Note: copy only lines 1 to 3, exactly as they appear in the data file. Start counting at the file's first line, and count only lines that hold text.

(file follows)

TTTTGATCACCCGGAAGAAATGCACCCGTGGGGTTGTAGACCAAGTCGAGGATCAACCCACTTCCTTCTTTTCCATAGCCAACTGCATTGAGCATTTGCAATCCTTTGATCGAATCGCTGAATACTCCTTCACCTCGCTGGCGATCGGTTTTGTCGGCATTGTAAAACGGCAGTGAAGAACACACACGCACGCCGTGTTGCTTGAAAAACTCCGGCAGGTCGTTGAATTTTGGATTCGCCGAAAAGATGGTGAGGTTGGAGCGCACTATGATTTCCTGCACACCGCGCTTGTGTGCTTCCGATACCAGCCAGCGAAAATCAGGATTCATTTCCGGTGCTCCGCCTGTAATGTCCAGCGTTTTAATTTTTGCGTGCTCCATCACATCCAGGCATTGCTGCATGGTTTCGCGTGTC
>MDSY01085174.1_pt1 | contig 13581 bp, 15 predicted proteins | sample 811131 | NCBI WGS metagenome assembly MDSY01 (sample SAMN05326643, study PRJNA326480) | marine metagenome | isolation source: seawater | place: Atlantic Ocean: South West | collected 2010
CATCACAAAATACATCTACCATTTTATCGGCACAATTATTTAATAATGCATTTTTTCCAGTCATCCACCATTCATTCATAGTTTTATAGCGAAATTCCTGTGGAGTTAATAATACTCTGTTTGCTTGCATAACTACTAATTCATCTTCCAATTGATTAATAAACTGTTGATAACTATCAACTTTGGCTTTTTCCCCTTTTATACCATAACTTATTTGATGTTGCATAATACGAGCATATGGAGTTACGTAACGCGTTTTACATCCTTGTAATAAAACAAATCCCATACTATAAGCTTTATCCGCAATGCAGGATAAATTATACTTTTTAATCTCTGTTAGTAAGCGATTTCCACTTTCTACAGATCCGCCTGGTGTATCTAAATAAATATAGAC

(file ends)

TTTTGATCACCCGGAAGAAATGCACCCGTGGGGTTGTAGACCAAGTCGAGGATCAACCCACTTCCTTCTTTTCCATAGCCAACTGCATTGAGCATTTGCAATCCTTTGATCGAATCGCTGAATACTCCTTCACCTCGCTGGCGATCGGTTTTGTCGGCATTGTAAAACGGCAGTGAAGAACACACACGCACGCCGTGTTGCTTGAAAAACTCCGGCAGGTCGTTGAATTTTGGATTCGCCGAAAAGATGGTGAGGTTGGAGCGCACTATGATTTCCTGCACACCGCGCTTGTGTGCTTCCGATACCAGCCAGCGAAAATCAGGATTCATTTCCGGTGCTCCGCCTGTAATGTCCAGCGTTTTAATTTTTGCGTGCTCCATCACATCCAGGCATTGCTGCATGGTTTCGCGTGTC
>MDSY01085174.1_pt1 | contig 13581 bp, 15 predicted proteins | sample 811131 | NCBI WGS metagenome assembly MDSY01 (sample SAMN05326643, study PRJNA326480) | marine metagenome | isolation source: seawater | place: Atlantic Ocean: South West | collected 2010
CATCACAAAATACATCTACCATTTTATCGGCACAATTATTTAATAATGCATTTTTTCCAGTCATCCACCATTCATTCATAGTTTTATAGCGAAATTCCTGTGGAGTTAATAATACTCTGTTTGCTTGCATAACTACTAATTCATCTTCCAATTGATTAATAAACTGTTGATAACTATCAACTTTGGCTTTTTCCCCTTTTATACCATAACTTATTTGATGTTGCATAATACGAGCATATGGAGTTACGTAACGCGTTTTACATCCTTGTAATAAAACAAATCCCATACTATAAGCTTTATCCGCAATGCAGGATAAATTATACTTTTTAATCTCTGTTAGTAAGCGATTTCCACTTTCTACAGATCCGCCTGGTGTATCTAAATAAATATAGAC